Fifty animals were randomly assigned to five groups. Group 1 (control) was ligated but received no drugs. Group 2 was perineurally infiltrated (tibial and common peroneal nerves) with 0.4% bupivacaine (0.2 ml) and dexamethasone (0.8 mg) 10 minutes before surgery. Group 3 was perineurally infiltrated with 0.4% bupivacaine (0.2 ml) and dexamethasone (0.8 mg in same volume) 10 minutes after surgery. Group 4 was perineurally infiltrated with normal saline (0.2 ml) and dexamethasone (0.8 mg in same volume) 10 minutes before surgery. Group 5 was perineurally infiltrated with 0.4% bupivacaine (0.2 ml) without dexamethasone before surgery.

For perineural infiltration, the agent was placed directly onto the exposed nerve and allowed to flow onto the surrounding area, which was performed using finger pressure on a tuberculin syringe fitted with a 30-gauge needle (BD PrecisionGlide, Becton-Dickinson, Franklin Lakes, NJ).

Measurements of rat paw withdrawal threshold were collected before surgery as a baseline measurement and on postoperative days (POD) 3, 6, 9, 12, 15, 18 and 21. All behavioral experiments were conducted between 9:00 a.m. and 3:00 p.m. to reduce errors due to light/dark cycle variations. Each rat was placed individually in an inverted ventilated Plexiglas cage with a metal-mesh floor (8 × 8 mm) that provided access to the plantar surface of the hind paw, and allowed to habituate to its environment under non-restrained condition for 15 minutes.

According to the method described by Chaplan et al. [20], a series of eight calibrated von Frey filaments (0.41, 0.70, 1.20, 2.00, 3.63, 5.50, 8.50 and 15.10 g: Stoelting Company, Wood Dale, IL) was applied serially to the lateral plantar surface of the hind paw (sural nerve territory) in ascending order of strength, with sufficient force to cause gentle bending against the paw, and held for six seconds. A sharp withdrawal or paw flinching was considered a positive response. The mechanical stimulus producing a 50% likelihood of withdrawal was determined by using the up-down method. Mechanical allodynia was defined as a withdrawal threshold of less than 4 g.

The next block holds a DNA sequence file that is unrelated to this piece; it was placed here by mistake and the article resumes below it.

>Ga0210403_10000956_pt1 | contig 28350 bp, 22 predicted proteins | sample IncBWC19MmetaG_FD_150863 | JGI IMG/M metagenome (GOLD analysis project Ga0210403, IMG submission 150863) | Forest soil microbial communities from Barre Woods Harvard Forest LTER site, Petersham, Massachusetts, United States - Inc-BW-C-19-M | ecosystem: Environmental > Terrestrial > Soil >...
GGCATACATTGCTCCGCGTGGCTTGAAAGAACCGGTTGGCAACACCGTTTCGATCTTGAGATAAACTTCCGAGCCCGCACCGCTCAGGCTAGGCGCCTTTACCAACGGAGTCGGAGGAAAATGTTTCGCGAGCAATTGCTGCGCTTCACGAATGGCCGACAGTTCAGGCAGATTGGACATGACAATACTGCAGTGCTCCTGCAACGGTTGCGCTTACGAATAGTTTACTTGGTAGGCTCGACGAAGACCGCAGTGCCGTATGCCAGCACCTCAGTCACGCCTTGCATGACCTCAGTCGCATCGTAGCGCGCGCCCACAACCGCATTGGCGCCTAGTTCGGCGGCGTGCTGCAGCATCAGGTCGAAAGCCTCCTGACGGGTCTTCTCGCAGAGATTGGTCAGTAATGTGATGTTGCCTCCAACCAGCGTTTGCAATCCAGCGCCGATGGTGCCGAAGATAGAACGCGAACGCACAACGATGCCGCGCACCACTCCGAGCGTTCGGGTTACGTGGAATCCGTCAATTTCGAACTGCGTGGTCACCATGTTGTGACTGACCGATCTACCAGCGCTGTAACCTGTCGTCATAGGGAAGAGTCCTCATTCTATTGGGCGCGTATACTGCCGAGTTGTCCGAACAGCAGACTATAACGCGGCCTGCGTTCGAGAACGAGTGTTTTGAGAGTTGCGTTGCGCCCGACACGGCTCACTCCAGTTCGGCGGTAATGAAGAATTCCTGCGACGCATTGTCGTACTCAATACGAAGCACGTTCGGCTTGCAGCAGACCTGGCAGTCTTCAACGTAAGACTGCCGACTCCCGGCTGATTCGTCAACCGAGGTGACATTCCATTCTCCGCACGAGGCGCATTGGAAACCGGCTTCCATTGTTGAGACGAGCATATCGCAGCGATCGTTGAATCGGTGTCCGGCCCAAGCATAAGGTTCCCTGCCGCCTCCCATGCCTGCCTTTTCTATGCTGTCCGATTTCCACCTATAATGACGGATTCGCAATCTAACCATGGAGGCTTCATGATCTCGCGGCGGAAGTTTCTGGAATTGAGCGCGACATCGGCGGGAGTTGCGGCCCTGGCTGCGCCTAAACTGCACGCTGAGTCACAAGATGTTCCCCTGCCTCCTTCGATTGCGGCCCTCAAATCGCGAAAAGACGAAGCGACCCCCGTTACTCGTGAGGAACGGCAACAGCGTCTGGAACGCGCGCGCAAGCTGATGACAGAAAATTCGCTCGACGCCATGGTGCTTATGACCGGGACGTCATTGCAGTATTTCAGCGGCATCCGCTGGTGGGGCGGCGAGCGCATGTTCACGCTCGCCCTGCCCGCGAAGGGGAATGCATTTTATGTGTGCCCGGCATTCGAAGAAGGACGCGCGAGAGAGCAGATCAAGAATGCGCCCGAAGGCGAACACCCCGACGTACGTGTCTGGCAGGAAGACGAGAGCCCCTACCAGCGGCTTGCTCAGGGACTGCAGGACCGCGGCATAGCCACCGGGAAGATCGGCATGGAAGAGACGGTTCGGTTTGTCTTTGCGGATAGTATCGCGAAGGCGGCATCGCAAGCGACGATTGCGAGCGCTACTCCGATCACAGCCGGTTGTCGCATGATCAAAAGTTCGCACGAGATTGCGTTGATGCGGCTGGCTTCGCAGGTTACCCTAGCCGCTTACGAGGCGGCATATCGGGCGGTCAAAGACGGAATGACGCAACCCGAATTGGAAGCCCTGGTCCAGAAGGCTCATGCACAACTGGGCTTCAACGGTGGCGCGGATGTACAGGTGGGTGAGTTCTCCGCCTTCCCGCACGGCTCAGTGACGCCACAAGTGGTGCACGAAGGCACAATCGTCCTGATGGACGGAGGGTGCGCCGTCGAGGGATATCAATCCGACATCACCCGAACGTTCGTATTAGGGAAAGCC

Statistical analyses were performed with SigmaStat program (version 3.10; Systat software, Ill, USA). Multiple groups were compared using one-way analysis of variance (ANOVA) followed by pair-wise multiple comparisons using Tukey post hoc test when appropriate. In all comparisons, a P value of less than 0.05 was considered statistically significant. Data was presented as mean ± SE, unless otherwise stated.


In groups 1, 3 and 4, mechanical force thresholds decreased from POD 3 to POD 21 (Fig. 1), whereas in group 5, mechanical force threshold decreased until POD 9, and then increased gradually thereafter until POD 21. In contrast, mechanical force threshold in group 2 did not decrease to less than the previously defined 4 g threshold during the 21-day postoperative period.

Fig. 1
Mechanical thresholds during the first 21 days postoperation. Fifty animals were randomly assigned to five groups. Rats were perineurally infiltrated (tibial and common peroneal nerves) with either saline, or 0.4% bupivacaine (0.2 ml) and/or dexamethasone ...

In a statistical comparison between groups, mechanical threshold for group 2 did not decrease significantly compared with those of groups 1, 3, 4 and 5 on POD 3, and with those of groups 1 and 4 on POD 6. On POD 9 and POD 18, group 2 mechanical threshold did not decrease significantly compared with that of group 3 (P < 0.05) (Fig. 1).


In this study, perineural infiltration with 0.8 mg dexamethasone and 0.4% bupivacaine (0.2 ml) prior to surgery prevented the development of mechanical allodynia through POD 21. In the group infiltrated with bupivacaine alone, mechanical allodynia developed early but gradually decreased after POD 9. Dexamethasone alone had no effect on the development of mechanical allodynia.

Neuropathic pain can develop through various mechanisms, such as a large increase in spontaneous (ectopic) discharges in dorsal root ganglia cell bodies and injured afferent fibers [21], cross excitation, damage to the high-threshold nociceptors (peripheral sensitization), collateral sprouting of intact fibers into denervated skin territories [22], amplification of the excitability of neurons within the CNS (central sensitization) [23], and central disinhibition due to the loss of an inhibitory mechanism [24].

Administration of local anesthetics into the skin before making an incision has been demonstrated to reduce post-operative pain in many kinds of elective surgery, such as inguinal herniorrhaphy [25], tonsillectomy [26], diagnostic laparoscopic procedures [27], gynecological procedure [28] and some orthopedic procedure [29]. In studies assessing the use of bupivacaine for reducing postoperative pain, Gordon et al. concluded that the observed blockade of sensory input extended beyond the local anesthetic duration of action [30]. They also suggested that the blockade of nociceptive input by a long-acting local anesthetic may decrease the development of central hyperexcitability, resulting in less pain and reducing the need for additional analgesics. In our study, we used 0.4% bupivacaine as the local anesthetic for preemptive analgesia because it has a longer half-life than lidocaine and offers potential advantages for the relief of postoperative pain [31].

Unlike in other studies [32-34], preemptive bupivacaine did not prevent a decrease in withdrawal thresholds early on, however it did increase thresholds after POD 9 in this study. Although the exact mechanism is unknown, possible reasons for this discrepancy may be differences in pain models and/or the method of drug administration. Judging from this result, infiltrated local anesthetics before nerve injury may not decrease postoperative pain, but may prevent the development of chronic neuropathic pain.